So here’s the method that I came up with:
(The above composes all of the items before the item that’s to be removed together with all the items after it into a single array.) This can end up becoming quite costly as slice and concat operations aren’t terribly fast. We can circumvent this by doing a single slice operation and doing a push instead. This is where the trickiness comes in.
Now, we know that the front of the array is never going to change (even if the “front” contains no elements, there’s no need for us to do an additional slice operation). Thus, making that assumption, we can do this trick:
array.length = i - 1; array.push.apply( array, slicedResults );
Here’s what that does:
- Modifying the length of an array effectively removes all results from the end of it. If length or elegance isn’t an issue for you, you could modify the above method to check for calls like .remove(-2) and optimize it to be a single operation: this.length += from;
- Thus, since we’ve already removed all the dangling items from the array (along with the items that we wanted to remove, to begin with) we need to merge the sliced items back onto the original array.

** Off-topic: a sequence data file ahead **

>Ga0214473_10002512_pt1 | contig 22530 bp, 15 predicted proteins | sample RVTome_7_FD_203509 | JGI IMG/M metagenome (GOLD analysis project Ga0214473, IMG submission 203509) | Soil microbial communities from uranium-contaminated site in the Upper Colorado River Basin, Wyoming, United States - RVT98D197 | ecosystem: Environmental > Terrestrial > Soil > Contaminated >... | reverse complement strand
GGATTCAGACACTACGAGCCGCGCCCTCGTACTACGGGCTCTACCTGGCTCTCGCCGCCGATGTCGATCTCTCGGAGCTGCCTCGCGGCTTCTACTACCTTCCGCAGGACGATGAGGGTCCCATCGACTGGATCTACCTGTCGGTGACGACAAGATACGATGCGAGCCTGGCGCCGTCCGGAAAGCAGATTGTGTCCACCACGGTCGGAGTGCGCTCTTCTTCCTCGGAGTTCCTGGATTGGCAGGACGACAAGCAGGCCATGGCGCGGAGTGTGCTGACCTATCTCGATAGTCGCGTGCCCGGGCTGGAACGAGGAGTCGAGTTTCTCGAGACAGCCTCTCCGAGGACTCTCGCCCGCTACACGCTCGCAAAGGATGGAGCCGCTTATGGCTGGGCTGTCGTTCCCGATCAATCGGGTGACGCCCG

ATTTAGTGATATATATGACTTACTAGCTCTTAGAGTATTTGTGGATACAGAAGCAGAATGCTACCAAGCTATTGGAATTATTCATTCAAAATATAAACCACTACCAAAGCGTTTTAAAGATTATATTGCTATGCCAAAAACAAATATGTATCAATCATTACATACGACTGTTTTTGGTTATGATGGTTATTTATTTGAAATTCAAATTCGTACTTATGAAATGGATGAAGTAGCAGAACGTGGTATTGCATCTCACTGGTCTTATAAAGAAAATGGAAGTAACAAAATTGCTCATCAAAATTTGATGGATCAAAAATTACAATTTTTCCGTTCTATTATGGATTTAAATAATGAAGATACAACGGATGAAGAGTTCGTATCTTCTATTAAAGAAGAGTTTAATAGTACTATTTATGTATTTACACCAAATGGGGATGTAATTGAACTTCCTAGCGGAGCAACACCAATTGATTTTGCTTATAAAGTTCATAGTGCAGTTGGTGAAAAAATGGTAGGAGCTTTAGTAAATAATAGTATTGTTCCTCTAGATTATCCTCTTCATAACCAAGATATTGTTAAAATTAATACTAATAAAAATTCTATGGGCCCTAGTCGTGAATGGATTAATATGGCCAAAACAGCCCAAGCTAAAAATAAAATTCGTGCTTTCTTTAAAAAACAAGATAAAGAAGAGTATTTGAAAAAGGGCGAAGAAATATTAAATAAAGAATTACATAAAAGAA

- An array’s push method is capable of taking any number of arguments (meaning statements like this are valid: array.push(1,2,3,4)). Thus, if we call that method using apply and put in the sliced array all of the resulting items will be “concatenated” onto the end of the array, in one, single super-fast operation.
Fun Fact: I use this technique to construct the array-like results of DOM elements in a jQuery object.
The only other tricky bit of the function is the following snippet:
(to || from) + 1 || this.length
“(to || from) + 1” is, effectively, saying “start the slice just after where the remove operation ended”. Thus, if you did .remove(1,2) we’d need to start the slice at the index of 3. However, if we just did .remove(1) we’d start the slice at 2. We get to cheat a little bit since a to of 0 is irrelevant and can be ignored.
Now, the second part, “|| this.length” is just a tricky way of saying “if the end index was -1, make sure that we don’t start the slice operation at 0, and instead start it after the end of the array”. This issue arrives because doing .slice(0) returns the full array. Thus, in order to simulate our intended result (an empty array) we just pass in an index that’ll always return an empty result (this.length).